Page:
Federation head recalls ‘fabulous’ tenure

Federation head recalls ‘fabulous’ tenure

At a 2004 federation event, Bamira greets actor Henry Winkler, the son of Holocaust survivors, who spoke about his commitment to helping children with special needs.
At a 2004 federation event, Bamira greets actor Henry Winkler, the son of Holocaust survivors, who spoke about his commitment to helping children with special needs.

As she prepares to leave after 18 years as a leader of the Jewish Federation of Greater Middlesex County, Gerrie Bamira was praised by those who worked with her as a visionary with a clear mission.

“Gerrie has this gentle but persuasive way about her when dealing with the community,” said Barbara Littman of Highland Park. “She does it very graciously, but makes it clear she wants us to come together to create the kind of community she envisions for us, a community where we work well with each other and say yes to the cause. She has been able to inspire us to do that all these years.”

Littman is one of three cochairs — along with Lee Livingston and Marlene Herman — of a champagne gala being held on Wednesday, June 11, honoring Bamira, who will leave her position June 30. Federation associate executive director Susan Antman will succeed her.

“I think this organization, its leaders, and its supporters have demonstrated that they come together to take care of the Jewish community — whether here, in Israel, or around the world,” said Bamira as she looked back on a “wonderful, fabulous professional journey.”

Bamira lived in Israel for 10 years — with her husband, Yossy, and children, Shiri and Daniel — before returning to the United States in 1986 and beginning her federation career as a staff associate at the Jewish Federation of Monmouth County. She quickly moved up the ladder there to become director of its community relations council and then campaign/associate director.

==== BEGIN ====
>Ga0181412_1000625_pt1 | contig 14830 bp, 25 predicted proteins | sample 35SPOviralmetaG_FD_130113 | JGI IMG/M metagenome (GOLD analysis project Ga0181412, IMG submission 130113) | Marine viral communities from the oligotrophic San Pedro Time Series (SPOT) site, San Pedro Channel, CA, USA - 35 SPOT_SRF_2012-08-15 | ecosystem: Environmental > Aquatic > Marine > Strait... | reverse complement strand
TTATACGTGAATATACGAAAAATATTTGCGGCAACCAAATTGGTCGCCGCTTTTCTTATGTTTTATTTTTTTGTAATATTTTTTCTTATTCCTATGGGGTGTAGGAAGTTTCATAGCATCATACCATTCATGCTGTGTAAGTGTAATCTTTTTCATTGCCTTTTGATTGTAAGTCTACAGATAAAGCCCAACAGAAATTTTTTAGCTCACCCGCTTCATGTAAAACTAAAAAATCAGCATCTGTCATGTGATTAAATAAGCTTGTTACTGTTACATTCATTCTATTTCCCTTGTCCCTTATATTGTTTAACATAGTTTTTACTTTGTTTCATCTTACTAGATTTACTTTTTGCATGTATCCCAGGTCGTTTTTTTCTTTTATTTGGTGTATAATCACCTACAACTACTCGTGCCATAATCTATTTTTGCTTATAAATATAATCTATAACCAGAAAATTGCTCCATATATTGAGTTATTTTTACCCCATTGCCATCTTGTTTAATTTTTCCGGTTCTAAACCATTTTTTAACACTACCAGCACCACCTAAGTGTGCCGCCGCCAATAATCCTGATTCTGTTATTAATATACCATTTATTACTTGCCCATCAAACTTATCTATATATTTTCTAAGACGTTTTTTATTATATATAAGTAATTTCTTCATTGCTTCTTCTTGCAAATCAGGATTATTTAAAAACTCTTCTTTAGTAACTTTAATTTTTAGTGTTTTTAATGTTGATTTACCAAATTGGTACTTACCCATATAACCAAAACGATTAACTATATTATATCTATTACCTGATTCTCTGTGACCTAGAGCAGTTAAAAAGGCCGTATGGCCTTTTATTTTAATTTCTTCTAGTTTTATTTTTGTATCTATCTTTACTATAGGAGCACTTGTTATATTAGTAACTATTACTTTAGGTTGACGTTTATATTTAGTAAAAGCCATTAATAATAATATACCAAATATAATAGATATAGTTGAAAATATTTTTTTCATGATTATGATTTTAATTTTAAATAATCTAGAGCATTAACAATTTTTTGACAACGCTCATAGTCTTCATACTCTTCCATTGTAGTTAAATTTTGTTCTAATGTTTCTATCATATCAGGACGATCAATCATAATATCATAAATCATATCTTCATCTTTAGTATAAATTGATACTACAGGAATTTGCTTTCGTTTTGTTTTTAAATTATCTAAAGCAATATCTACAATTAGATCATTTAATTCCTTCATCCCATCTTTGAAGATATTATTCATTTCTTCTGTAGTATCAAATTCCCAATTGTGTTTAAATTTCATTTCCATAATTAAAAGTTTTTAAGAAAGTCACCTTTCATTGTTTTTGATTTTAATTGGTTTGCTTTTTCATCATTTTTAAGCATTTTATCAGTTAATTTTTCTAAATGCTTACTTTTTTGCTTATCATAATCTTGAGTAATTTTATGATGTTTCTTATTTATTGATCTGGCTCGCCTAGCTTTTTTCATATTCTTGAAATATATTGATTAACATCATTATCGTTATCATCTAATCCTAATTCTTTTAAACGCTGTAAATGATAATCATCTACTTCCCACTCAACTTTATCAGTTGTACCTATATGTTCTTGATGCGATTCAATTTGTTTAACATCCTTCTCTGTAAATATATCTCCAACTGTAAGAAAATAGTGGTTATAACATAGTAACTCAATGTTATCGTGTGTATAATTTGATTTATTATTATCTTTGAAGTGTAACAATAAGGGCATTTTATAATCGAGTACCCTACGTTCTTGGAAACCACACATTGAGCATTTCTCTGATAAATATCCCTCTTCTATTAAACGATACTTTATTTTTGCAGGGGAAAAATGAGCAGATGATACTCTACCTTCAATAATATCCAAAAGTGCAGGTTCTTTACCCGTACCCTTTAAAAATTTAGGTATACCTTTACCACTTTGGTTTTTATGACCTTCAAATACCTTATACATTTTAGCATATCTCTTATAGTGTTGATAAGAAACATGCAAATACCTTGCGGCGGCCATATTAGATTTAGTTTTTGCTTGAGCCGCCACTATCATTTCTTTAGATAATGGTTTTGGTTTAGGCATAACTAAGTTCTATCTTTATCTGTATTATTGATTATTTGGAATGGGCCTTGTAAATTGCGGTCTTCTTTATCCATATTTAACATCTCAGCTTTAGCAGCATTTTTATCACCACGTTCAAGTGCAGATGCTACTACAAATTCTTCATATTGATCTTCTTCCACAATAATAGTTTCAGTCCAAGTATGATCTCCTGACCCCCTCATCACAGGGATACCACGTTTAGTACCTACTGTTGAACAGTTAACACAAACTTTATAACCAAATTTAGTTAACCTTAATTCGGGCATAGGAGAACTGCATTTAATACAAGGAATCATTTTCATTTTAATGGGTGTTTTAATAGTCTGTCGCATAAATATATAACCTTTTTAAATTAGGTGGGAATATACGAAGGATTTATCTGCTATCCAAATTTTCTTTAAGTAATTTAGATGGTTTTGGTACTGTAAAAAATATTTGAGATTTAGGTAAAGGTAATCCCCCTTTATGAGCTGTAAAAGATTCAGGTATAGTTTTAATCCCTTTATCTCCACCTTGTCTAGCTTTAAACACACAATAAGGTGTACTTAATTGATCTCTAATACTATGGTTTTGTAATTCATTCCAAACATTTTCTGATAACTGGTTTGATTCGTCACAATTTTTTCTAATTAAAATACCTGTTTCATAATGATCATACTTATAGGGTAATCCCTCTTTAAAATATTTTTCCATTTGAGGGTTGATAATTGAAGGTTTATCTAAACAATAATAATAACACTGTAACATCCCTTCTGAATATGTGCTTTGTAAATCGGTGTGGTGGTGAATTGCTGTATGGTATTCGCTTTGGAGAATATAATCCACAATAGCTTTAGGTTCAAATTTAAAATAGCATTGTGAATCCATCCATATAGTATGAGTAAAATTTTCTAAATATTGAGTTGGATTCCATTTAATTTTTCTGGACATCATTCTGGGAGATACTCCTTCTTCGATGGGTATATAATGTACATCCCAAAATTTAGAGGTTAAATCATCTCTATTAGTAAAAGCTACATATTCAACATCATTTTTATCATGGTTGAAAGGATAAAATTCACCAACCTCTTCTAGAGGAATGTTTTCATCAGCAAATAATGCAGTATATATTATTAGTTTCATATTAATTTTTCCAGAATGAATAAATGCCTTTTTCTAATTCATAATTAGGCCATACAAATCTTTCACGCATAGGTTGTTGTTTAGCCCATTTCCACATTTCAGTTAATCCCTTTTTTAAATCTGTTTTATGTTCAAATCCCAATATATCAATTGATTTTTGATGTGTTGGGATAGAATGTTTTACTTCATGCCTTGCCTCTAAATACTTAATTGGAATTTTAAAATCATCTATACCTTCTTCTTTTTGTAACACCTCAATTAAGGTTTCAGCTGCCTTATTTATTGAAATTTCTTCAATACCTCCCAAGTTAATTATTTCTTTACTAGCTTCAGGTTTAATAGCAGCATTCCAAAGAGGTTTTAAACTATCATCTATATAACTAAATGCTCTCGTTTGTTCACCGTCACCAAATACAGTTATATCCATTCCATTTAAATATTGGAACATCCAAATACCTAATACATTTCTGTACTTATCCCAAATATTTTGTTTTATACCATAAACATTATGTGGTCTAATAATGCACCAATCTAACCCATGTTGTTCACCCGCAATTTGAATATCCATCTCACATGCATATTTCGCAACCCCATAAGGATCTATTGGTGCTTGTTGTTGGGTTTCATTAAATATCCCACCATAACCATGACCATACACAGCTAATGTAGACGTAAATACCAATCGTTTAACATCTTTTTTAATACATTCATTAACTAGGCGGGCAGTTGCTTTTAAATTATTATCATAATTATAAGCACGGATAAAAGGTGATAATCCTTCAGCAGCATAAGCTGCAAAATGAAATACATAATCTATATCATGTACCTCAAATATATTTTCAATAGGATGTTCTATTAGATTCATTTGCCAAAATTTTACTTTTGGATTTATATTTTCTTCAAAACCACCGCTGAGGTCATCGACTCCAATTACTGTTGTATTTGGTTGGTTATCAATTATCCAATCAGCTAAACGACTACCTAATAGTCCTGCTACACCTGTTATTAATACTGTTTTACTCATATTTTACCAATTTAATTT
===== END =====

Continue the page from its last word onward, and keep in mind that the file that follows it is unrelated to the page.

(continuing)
In 1996, the Oakhurst resident was hired by Middlesex federation as associate director of endowments and planned giving; four years later, she was appointed executive director, replacing Michael Shapiro.

“When we had to replace our director, we thought Gerrie was the best choice because she had done very well and had significantly increased endowments,” said Kenneth Gordon, who was federation president at the time.

Now a Boca Raton, Fla., resident, Gordon said Bamira developed close ties with him and many others involved with their work. They keep in touch and see each other twice yearly.

“She’s really been a very good executive director,” said Gordon. “She’s reached out and found people federation didn’t even know about and developed some longstanding relationships with people that have resulted in several million dollars in contributions and endowments.”

A stable future

During her tenure as executive director, Middlesex’s endowments rose from $800,000 to $11.2 million, with many millions more in the pipeline. Its reserve funds — which Bamira said were “at zero” when she took the reins — now stand at $3 million.

Her ability to engage and keep long-term relationships has been instrumental in building a cohesive community and a strong future, said Livingston, a former federation president.

“Her devotion to the entire Jewish community, not only to federation, has been inspirational,” he said. “I’ve had the privilege of traveling with her on federation missions to Cuba, Israel, Uzbekistan, Istanbul, and Berlin. Her compassion not only for the Jews in Middlesex, but for the entire Jewish community worldwide, is something people really don’t know about.”